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Dog facility debate in Lackawanna County

A nonprofit has proposed plans to build a place in Greenfield Township to turn rescue dogs into therapy dogs.

GREENFIELD TOWNSHIP, Pa. — A project has been in the works for some time to house more than a dozen dogs in the Greenfield Township facility with about six employees.  

According to the township solicitor, the property is zoned for residential and agricultural use; a dog kennel didn't fit the parameters, so the nonprofit filed for a permit. It was denied back in March.  

Now two months later, the organization known as 'Bianca's Furget Me Not K9 Haven', is making a plea again for supervisors to move the project forward.

This brings us to Wednesday's zoning hearing where there was additional pushback from some residents against the project.

Greenfield Township supervisors and residents listened to John Marino talk about the plans for Bianca's Furget Me Not K9 Haven.

This hearing was to present information for a conditional use permit.

The nonprofit currently has 30 acres of donated land with the hopes of building an 8,000-square-foot facility to take rescue dogs and train them to become therapy dogs. 

This rescue is in honor of Marino's daughter, Bianca, who died four years ago. This was something she always wanted to do but the property isn't zoned for it.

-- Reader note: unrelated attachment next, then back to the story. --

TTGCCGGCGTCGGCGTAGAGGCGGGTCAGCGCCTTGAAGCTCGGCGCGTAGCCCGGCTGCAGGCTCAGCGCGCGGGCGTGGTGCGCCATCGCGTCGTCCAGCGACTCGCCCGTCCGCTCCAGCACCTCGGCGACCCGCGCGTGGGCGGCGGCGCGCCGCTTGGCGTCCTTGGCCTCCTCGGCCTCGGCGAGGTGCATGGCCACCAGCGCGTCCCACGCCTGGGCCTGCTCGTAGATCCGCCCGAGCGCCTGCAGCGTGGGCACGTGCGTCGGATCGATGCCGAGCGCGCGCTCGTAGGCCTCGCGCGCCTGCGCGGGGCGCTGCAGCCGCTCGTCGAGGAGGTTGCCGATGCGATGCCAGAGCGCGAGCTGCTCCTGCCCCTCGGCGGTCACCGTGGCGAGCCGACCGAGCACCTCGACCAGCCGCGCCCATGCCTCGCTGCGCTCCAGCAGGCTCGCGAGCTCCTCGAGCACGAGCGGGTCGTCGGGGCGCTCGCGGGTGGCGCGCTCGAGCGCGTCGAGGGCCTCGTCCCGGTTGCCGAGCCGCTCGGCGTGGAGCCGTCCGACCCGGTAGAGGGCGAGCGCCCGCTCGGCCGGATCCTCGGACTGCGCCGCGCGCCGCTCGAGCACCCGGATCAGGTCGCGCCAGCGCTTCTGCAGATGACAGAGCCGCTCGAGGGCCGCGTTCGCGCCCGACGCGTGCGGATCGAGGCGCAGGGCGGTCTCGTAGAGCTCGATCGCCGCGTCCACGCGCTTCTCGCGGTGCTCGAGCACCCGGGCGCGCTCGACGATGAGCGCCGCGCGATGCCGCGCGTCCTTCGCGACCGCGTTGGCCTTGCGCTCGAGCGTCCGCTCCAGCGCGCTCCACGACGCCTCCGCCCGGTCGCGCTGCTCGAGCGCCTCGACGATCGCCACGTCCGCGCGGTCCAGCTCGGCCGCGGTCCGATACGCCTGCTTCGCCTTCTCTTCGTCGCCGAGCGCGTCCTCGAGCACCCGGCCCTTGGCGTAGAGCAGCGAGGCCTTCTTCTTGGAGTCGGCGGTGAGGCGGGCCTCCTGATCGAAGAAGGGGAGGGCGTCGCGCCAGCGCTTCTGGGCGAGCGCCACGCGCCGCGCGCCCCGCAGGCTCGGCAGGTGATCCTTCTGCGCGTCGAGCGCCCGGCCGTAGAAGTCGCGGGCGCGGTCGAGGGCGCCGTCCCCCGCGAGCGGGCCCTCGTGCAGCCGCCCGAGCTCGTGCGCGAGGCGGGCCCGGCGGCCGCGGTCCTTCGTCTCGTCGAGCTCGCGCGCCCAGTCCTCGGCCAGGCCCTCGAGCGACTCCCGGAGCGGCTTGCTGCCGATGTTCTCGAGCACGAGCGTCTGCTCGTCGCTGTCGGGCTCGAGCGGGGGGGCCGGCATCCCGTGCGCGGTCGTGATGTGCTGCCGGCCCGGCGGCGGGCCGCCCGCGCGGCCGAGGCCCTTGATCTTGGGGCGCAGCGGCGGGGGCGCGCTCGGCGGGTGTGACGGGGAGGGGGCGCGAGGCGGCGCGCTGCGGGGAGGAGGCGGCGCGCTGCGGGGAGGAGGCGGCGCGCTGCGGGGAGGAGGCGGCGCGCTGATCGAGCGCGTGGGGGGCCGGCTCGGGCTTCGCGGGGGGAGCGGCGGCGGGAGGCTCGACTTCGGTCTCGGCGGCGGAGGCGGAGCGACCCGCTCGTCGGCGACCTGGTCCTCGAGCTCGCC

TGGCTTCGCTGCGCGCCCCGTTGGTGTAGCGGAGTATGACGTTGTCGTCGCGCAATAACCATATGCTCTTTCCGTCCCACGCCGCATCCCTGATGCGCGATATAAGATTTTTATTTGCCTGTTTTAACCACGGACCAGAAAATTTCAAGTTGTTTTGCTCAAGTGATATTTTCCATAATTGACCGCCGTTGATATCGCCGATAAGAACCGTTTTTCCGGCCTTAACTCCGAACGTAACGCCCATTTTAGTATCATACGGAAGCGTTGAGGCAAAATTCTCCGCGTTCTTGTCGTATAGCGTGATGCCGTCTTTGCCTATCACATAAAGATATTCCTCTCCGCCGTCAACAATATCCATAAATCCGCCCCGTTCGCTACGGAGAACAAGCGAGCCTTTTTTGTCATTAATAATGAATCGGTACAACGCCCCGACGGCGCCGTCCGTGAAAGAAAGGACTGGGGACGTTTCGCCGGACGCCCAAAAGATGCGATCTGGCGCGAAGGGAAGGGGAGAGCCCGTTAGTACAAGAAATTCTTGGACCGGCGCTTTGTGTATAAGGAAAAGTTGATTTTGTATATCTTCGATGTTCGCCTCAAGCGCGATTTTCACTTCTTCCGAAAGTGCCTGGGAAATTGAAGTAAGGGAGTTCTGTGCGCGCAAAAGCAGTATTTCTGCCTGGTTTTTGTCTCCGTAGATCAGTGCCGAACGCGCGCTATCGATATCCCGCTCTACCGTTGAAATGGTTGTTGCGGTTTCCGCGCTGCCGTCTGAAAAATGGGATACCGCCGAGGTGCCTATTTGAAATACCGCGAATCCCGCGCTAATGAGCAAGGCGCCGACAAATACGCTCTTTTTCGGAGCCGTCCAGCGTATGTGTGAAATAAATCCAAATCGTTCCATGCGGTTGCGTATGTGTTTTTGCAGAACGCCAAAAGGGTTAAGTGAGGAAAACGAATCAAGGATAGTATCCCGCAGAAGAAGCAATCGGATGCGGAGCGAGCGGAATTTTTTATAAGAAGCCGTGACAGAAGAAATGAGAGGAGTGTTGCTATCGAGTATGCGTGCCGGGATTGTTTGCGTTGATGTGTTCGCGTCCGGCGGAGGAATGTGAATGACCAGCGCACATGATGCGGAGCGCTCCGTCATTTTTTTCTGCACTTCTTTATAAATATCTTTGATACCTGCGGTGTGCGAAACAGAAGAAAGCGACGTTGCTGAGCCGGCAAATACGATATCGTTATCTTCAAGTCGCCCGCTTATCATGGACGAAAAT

Residents filled the township building to express concerns about potential noise from barking dogs and how the facility would affect the sewer system which has had problems in the past.  

Marino says, "So dog waste will be held on-site and be removed so will not be going into the sewer system. We only have two bathrooms. So there's only two toilets that will be injecting into the sewer system. We can't inject anywhere else because the sewer authority will not let us eject anywhere else. So we have to tie into the system with our two toilets."

George Compton lives next to the property.  Compton's lawyer, Paul LaBelle says his client worries about how it will affect his quarry business.

"There's explosions that take place when they loosen rock and he didn't want them getting into something that might affect the animals or may affect the veterans or anybody else that would come to the facility," says Labelle.

Residents were able to ask questions and voice their concerns during the meeting. Some still have reservations.

"We can't know how the facility is going to operate completely. All we know is what their proposal is."

"We're going to address all their concerns. We're going to make sure that we have sound barriers in place dogs will be inside and they will not be a burden upon this community and will be actually an asset," says Marino.

Township supervisors have 60 days to make a decision.

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